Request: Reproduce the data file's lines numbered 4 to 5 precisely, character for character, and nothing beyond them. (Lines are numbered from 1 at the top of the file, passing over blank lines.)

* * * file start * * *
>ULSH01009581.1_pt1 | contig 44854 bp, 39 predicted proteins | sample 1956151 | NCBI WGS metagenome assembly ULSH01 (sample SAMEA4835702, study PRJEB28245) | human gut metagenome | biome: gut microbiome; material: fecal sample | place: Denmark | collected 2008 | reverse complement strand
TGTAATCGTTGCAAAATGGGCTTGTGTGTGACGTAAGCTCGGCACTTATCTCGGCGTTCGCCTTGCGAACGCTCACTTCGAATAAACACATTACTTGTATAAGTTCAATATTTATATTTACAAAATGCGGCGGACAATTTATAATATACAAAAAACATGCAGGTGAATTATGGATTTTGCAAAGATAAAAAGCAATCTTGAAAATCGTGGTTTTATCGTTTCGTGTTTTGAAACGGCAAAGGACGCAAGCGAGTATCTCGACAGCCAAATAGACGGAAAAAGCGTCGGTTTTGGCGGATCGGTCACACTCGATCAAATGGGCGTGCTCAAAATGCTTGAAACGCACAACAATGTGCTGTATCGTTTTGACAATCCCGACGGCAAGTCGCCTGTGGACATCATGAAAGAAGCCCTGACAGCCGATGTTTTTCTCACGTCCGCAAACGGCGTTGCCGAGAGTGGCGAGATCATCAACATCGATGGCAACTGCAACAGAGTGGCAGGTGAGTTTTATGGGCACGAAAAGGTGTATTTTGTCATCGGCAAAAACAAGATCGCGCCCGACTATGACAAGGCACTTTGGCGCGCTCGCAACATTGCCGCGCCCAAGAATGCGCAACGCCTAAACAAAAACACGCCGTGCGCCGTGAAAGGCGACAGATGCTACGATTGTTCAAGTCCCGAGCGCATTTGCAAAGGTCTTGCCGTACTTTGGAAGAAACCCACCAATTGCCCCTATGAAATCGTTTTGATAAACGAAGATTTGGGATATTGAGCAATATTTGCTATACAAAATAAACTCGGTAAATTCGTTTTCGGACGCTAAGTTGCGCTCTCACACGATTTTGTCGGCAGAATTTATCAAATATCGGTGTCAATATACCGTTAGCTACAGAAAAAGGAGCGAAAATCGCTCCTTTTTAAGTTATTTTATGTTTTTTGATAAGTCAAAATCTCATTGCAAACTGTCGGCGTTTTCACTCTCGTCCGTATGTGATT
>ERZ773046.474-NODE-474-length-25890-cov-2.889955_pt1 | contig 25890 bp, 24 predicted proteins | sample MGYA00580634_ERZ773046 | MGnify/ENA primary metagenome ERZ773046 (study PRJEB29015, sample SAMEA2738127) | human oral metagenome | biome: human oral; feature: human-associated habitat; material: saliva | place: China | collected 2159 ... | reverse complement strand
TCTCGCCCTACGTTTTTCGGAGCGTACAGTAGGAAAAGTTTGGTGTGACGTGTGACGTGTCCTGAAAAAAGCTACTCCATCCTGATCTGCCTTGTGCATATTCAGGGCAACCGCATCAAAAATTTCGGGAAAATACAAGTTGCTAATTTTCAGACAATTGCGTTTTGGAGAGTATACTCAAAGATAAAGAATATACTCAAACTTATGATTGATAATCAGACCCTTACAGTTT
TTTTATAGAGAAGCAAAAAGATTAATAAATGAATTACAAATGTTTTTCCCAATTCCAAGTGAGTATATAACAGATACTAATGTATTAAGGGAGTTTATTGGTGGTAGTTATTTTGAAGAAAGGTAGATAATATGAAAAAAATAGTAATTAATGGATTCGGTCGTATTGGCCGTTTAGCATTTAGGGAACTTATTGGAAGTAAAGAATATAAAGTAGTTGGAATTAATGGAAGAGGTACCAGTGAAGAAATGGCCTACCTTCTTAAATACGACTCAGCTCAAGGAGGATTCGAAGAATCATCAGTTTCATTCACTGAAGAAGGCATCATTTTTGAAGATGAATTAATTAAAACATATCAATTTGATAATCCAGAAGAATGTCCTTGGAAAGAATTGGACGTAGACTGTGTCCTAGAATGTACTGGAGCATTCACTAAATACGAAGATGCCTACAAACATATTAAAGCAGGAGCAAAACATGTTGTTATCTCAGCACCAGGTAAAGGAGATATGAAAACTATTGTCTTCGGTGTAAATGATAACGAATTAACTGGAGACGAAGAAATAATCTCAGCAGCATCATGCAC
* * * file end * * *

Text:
TCTCGCCCTACGTTTTTCGGAGCGTACAGTAGGAAAAGTTTGGTGTGACGTGTGACGTGTCCTGAAAAAAGCTACTCCATCCTGATCTGCCTTGTGCATATTCAGGGCAACCGCATCAAAAATTTCGGGAAAATACAAGTTGCTAATTTTCAGACAATTGCGTTTTGGAGAGTATACTCAAAGATAAAGAATATACTCAAACTTATGATTGATAATCAGACCCTTACAGTTT
TTTTATAGAGAAGCAAAAAGATTAATAAATGAATTACAAATGTTTTTCCCAATTCCAAGTGAGTATATAACAGATACTAATGTATTAAGGGAGTTTATTGGTGGTAGTTATTTTGAAGAAAGGTAGATAATATGAAAAAAATAGTAATTAATGGATTCGGTCGTATTGGCCGTTTAGCATTTAGGGAACTTATTGGAAGTAAAGAATATAAAGTAGTTGGAATTAATGGAAGAGGTACCAGTGAAGAAATGGCCTACCTTCTTAAATACGACTCAGCTCAAGGAGGATTCGAAGAATCATCAGTTTCATTCACTGAAGAAGGCATCATTTTTGAAGATGAATTAATTAAAACATATCAATTTGATAATCCAGAAGAATGTCCTTGGAAAGAATTGGACGTAGACTGTGTCCTAGAATGTACTGGAGCATTCACTAAATACGAAGATGCCTACAAACATATTAAAGCAGGAGCAAAACATGTTGTTATCTCAGCACCAGGTAAAGGAGATATGAAAACTATTGTCTTCGGTGTAAATGATAACGAATTAACTGGAGACGAAGAAATAATCTCAGCAGCATCATGCAC